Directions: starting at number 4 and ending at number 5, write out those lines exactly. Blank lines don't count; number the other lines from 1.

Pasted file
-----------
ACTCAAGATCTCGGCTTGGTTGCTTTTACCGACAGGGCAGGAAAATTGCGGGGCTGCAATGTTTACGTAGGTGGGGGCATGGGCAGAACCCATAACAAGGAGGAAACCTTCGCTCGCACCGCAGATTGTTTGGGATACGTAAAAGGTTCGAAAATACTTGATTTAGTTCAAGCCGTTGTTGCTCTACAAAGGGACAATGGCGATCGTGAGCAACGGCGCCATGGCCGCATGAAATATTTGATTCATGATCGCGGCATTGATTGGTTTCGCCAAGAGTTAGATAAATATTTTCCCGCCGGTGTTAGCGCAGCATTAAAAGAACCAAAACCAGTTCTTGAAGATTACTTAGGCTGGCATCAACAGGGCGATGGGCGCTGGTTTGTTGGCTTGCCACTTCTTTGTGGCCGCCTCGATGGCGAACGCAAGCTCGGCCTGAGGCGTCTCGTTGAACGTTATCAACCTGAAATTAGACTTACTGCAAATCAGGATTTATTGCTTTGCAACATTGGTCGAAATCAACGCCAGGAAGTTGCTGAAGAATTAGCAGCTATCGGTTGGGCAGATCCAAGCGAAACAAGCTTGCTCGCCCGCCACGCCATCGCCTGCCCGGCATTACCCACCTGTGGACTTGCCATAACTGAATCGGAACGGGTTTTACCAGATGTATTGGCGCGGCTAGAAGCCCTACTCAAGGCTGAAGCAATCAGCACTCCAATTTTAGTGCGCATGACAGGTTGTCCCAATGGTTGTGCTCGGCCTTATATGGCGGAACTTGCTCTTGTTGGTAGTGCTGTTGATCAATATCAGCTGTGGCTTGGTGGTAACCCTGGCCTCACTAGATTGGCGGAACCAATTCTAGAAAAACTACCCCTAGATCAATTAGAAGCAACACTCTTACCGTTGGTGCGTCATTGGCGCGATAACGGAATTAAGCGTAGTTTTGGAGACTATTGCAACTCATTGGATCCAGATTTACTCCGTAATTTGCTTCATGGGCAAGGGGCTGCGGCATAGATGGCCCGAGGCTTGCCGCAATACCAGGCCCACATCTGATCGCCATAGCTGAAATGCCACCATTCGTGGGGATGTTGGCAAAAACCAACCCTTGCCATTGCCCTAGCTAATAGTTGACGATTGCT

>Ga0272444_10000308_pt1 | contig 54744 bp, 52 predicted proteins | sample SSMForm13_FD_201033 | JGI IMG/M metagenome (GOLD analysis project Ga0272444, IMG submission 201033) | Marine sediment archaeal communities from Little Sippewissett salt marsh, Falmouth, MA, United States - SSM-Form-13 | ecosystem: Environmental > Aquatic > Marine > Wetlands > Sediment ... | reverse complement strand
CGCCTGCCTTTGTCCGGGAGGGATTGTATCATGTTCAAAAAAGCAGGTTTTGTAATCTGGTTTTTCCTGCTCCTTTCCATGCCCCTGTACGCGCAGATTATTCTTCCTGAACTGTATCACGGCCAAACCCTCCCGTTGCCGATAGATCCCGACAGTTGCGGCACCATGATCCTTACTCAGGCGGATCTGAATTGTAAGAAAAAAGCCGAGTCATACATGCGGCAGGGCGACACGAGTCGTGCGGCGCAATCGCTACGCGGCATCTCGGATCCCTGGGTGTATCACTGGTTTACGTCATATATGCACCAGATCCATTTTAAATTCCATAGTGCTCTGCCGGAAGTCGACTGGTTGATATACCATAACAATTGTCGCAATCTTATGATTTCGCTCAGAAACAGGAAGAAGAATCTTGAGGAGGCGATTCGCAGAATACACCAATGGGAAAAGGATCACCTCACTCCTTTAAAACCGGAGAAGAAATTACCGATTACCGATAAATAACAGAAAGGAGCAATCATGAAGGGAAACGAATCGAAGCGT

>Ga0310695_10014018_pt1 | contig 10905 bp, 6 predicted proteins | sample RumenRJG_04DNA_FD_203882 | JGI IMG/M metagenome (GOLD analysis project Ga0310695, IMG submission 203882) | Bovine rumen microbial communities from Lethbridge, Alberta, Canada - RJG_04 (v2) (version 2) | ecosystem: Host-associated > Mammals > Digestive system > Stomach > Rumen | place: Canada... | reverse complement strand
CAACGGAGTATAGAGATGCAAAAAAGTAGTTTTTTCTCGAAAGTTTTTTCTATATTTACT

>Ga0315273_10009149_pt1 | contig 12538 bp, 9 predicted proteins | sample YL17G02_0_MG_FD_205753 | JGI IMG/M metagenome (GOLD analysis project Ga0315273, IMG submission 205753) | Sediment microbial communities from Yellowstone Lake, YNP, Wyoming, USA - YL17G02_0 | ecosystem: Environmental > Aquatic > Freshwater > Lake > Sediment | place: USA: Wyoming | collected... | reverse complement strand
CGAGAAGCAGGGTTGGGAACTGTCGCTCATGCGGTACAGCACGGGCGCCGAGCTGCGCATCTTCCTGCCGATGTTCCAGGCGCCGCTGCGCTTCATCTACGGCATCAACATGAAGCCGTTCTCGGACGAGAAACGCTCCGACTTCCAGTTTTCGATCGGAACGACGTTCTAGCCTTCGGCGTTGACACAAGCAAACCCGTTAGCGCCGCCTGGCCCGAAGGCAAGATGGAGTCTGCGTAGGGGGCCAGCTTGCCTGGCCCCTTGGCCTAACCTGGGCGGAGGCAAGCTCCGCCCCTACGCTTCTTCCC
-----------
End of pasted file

>Ga0310695_10014018_pt1 | contig 10905 bp, 6 predicted proteins | sample RumenRJG_04DNA_FD_203882 | JGI IMG/M metagenome (GOLD analysis project Ga0310695, IMG submission 203882) | Bovine rumen microbial communities from Lethbridge, Alberta, Canada - RJG_04 (v2) (version 2) | ecosystem: Host-associated > Mammals > Digestive system > Stomach > Rumen | place: Canada... | reverse complement strand
CAACGGAGTATAGAGATGCAAAAAAGTAGTTTTTTCTCGAAAGTTTTTTCTATATTTACT